By bundling our energy in the right areas, we pursue our goals with more purpose and tenacity.
This also applies to creative endeavors.
If you’re struggling with a writing gig, professional assignment, or artistic task, laser-focus your thoughts on one activity. Don’t try to complete 5 tasks at the same time.
Separating the creative and administrative parts of your tasks also works well in this regard. This involves clearly-defined time blocks for creative work and administrative chores.
My mornings are, for instance, fully blocked for creative work. Before lunch, I don’t check my emails, schedule meetings, or plan calls.
In that same vein, I set aside a couple of hours for administrative tasks in the afternoon. This clear division helps me laser-focus my thoughts and minimize distractions.
Declutter your surroundings to let your creativity flourish
Some creators thrive in messy environments.
Mark Twain and Albert Einstein were among many famous figures who excelled in cluttered workspaces.
Nevertheless, most people won’t benefit from a disorganized workspace.
To be productive in a messy environment, creativity has to be a given. Distractions have to be eliminated from the getgo.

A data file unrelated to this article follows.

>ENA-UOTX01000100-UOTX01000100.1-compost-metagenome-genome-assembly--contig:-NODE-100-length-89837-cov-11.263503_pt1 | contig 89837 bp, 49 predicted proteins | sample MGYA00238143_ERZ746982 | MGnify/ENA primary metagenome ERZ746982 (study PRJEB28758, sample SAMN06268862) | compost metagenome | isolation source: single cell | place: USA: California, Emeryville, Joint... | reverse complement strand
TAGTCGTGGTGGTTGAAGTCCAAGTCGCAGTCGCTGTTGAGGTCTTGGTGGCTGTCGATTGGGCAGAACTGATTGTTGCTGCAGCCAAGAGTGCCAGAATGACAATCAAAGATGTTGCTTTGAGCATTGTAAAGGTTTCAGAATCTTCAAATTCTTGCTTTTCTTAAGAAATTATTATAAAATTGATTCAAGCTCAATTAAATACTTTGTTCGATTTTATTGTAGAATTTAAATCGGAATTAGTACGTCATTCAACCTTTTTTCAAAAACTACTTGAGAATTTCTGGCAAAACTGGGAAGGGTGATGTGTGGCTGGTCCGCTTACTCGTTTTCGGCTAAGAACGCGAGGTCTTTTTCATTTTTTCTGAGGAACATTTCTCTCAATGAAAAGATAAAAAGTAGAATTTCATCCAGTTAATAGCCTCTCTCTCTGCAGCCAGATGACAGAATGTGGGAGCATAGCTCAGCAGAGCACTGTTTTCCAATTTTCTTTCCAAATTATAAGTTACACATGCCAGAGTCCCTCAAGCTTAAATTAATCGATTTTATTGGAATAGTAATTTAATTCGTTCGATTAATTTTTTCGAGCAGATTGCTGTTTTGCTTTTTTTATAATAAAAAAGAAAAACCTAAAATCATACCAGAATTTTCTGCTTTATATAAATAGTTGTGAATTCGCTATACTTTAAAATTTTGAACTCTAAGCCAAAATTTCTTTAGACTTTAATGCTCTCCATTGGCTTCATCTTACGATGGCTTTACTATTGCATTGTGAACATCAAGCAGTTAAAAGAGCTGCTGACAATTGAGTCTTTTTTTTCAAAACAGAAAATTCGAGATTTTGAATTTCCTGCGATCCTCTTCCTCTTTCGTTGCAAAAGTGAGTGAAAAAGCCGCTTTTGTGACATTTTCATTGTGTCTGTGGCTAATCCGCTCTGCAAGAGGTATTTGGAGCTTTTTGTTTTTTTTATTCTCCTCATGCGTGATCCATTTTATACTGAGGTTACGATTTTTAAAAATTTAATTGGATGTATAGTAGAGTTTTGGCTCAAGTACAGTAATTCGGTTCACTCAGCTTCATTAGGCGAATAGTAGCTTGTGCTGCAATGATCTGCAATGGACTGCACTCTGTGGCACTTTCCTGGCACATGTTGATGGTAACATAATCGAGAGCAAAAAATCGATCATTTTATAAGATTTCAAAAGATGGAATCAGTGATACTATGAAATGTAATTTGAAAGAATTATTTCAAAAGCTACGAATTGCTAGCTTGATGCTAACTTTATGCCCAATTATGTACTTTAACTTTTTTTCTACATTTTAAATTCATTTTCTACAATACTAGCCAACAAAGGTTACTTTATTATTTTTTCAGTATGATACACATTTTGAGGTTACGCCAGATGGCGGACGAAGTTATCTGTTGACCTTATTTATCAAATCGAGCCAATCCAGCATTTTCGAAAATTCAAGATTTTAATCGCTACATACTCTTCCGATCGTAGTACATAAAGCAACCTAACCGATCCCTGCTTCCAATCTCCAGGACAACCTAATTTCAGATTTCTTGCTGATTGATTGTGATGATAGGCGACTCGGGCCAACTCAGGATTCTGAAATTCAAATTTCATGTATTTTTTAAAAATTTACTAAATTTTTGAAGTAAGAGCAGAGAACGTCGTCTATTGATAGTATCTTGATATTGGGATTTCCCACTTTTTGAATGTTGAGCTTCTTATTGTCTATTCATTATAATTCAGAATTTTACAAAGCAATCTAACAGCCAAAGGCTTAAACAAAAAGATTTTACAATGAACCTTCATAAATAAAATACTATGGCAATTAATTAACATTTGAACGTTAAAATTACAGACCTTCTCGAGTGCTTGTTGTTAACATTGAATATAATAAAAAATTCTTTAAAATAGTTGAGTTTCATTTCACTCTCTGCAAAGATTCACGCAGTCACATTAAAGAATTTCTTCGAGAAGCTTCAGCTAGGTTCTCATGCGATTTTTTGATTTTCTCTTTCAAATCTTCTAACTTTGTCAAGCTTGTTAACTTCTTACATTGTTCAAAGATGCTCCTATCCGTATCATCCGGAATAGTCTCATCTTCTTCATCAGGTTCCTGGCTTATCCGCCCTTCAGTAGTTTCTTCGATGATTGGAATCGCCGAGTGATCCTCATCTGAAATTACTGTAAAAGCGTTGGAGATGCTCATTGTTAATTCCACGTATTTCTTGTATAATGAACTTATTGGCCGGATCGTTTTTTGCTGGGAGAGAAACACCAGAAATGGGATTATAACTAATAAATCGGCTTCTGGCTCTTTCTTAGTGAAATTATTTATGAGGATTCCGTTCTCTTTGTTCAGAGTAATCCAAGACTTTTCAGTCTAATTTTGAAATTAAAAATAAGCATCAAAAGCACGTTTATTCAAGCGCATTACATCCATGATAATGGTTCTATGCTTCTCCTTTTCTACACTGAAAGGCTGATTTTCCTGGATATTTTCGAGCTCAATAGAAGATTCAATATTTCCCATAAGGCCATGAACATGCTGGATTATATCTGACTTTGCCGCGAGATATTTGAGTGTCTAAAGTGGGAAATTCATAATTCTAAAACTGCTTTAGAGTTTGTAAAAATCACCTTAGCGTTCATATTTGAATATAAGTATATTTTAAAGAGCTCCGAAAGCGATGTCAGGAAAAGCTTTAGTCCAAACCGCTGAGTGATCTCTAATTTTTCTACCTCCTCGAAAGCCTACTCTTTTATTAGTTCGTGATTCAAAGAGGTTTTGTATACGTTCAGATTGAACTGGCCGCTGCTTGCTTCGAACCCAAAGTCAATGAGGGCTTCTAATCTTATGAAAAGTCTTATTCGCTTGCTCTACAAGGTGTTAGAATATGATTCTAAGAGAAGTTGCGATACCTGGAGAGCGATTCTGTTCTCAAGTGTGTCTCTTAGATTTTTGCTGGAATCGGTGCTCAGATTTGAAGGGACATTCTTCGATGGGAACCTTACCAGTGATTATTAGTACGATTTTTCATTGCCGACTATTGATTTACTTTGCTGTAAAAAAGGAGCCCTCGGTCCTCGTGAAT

This is simply not the case for most people in the 21st century.
Working in a mess of our own making can advance pre-existing ideas, but it doesn’t foster creativity in the first place.
In simple terms, if you’re already creating amazing stuff, your preferred type of mess can work as an additional stimulant.
If you are, on the other hand, trying to improve your creativity at the start of your endeavor, disorganization will have the opposite effect.
This is why a decluttered, clean workspace will put you ahead in the creativity race.
Besides, a clean, well-organized home will enable you to think about projects, not your vacuum cleaner.
By removing the clutter from your living and working spaces, your mind will be free to concentrate on the next big idea. As such, clutter can become a hindrance to creativity. This is why you should prioritize clean surroundings.